Primary care leaders credit the grassroots advocacy efforts of Primary Care Progress(primarycareprogress.org), a nonprofit organization made up of students, trainees and clinicians, for helping to bring about the new center. Primary Care Progress organized a series of town hall meetings that brought together hundreds of members of the Harvard primary care community to discuss how Harvard could strengthen its commitment to primary care.
The Primary Care Advisory Group's, or PCAG's, report to Harvard Medical School, or HMS, included a number of recommendations regarding family medicine. The report came at the behest of HMS Dean Jeffrey Flier, M.D., who established the PCAG and charged it with advising him on the state of primary care at the school.
According to the report's executive summary, the group notes that Harvard is among "a minority of U.S. medical schools that do not explicitly include family medicine or require a family medicine rotation for medical students."
The PCAG, however, is "highly supportive" of family medicine and believes it should be included within the new Center for Primary Care. Recommendations include that HMS
- consider encouraging the recruitment of family medicine faculty across HMS clinical affiliates to serve as more visible clinical and academic role models for HMS students, with at least one family medicine faculty member included as core faculty in the new center;
- develop a process to examine the role of family medicine at the school and nationally;
- determine a process for academic appointments and promotion of current and future faculty in family medicine;
- integrate and expand the roles of family medicine faculty in course offerings; and
- ensure that all recommendations relating to primary care faculty include family medicine.
Primary Care Progress collaborated with HMS' Primary Care Advisory Group, or PCAG, a body comprising faculty members, administrators, residents and medical school students. Flier established PCAG last year to advise him about the state of primary care at Harvard and develop a report that includes recommendations for expanding the role of family medicine and family medicine faculty and for exploring the patient-centered medical home model of practice.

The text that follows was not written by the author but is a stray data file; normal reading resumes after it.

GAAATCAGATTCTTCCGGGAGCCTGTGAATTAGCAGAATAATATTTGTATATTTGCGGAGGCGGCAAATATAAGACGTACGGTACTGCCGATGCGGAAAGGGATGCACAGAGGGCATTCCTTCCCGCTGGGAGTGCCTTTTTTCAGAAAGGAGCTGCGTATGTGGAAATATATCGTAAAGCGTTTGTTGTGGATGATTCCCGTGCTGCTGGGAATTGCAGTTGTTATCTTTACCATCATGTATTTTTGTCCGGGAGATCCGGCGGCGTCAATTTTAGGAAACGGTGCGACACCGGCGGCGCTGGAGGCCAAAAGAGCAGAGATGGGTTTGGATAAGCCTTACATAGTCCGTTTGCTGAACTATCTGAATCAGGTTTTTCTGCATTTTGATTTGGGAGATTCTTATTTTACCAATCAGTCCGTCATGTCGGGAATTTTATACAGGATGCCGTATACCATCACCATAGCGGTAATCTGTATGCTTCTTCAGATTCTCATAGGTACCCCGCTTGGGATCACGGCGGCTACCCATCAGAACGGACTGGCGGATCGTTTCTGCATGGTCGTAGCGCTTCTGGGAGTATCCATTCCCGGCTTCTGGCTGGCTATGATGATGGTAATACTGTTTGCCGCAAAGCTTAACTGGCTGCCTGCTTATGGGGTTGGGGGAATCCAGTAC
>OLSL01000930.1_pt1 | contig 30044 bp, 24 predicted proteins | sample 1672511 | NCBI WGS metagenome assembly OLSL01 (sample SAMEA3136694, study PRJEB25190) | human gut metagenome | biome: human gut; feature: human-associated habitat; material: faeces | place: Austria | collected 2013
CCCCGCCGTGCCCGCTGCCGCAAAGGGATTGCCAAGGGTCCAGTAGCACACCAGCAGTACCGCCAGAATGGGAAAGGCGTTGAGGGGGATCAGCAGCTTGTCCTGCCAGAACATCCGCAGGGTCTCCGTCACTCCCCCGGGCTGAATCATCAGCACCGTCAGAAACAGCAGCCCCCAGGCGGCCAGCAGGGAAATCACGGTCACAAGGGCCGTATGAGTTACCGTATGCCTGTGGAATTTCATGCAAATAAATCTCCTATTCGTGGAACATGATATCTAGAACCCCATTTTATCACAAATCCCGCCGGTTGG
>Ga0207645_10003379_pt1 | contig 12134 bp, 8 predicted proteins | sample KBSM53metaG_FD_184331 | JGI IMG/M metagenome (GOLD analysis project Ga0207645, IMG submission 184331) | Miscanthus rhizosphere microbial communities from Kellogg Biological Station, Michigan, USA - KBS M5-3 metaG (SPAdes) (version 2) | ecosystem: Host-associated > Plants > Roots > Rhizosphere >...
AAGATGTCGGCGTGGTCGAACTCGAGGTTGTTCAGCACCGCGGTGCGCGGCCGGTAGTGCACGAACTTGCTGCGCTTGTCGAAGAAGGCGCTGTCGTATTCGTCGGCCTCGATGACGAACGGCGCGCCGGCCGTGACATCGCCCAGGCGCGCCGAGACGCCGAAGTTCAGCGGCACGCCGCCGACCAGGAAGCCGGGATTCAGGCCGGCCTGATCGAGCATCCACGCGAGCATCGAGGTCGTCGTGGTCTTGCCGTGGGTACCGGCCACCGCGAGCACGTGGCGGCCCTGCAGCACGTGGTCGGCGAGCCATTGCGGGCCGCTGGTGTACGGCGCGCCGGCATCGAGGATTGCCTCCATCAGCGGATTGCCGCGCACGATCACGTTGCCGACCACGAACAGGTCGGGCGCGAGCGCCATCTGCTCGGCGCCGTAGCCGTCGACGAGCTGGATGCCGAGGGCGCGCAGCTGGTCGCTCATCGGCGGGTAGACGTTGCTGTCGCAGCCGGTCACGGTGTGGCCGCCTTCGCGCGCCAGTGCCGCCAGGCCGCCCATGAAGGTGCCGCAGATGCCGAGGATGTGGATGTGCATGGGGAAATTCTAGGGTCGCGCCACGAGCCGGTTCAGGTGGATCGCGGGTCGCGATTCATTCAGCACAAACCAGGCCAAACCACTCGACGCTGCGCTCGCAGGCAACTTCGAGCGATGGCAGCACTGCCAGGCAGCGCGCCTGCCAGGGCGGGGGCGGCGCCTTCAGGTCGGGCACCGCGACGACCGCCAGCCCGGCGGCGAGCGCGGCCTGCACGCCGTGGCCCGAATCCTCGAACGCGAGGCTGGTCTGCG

"It would be very important for Harvard to give family medicine a place" in the new Center for Primary Care, Bodenheimer said. "Harvard has not paid attention to the enormous contribution family medicine has made to our population."
In August 2009, the AAFP asked Harvard to reaffirm its support for primary care at a time when severe shortages of primary care physicians were anticipated. In a joint letter to HMS, the AAFP and the Massachusetts AFP expressed their "concern and dismay" about the school's elimination of funding for its primary care division.
The letter followed HMS' July 16 statement(web.med.harvard.edu) that the school's department of ambulatory care and prevention, which administered the primary care division, had undergone an academic and organizational review. HMS subsequently suspended funding for the division, which amounted to about $200,000 a year.
The suspension sparked an outcry among medical students, residents, faculty and others. They sent a petition(www.petitiononline.com) to the HMS dean that questioned the budget cut in the midst of a primary care crisis and asked the school's administration for an action plan to expand institutional support for primary care.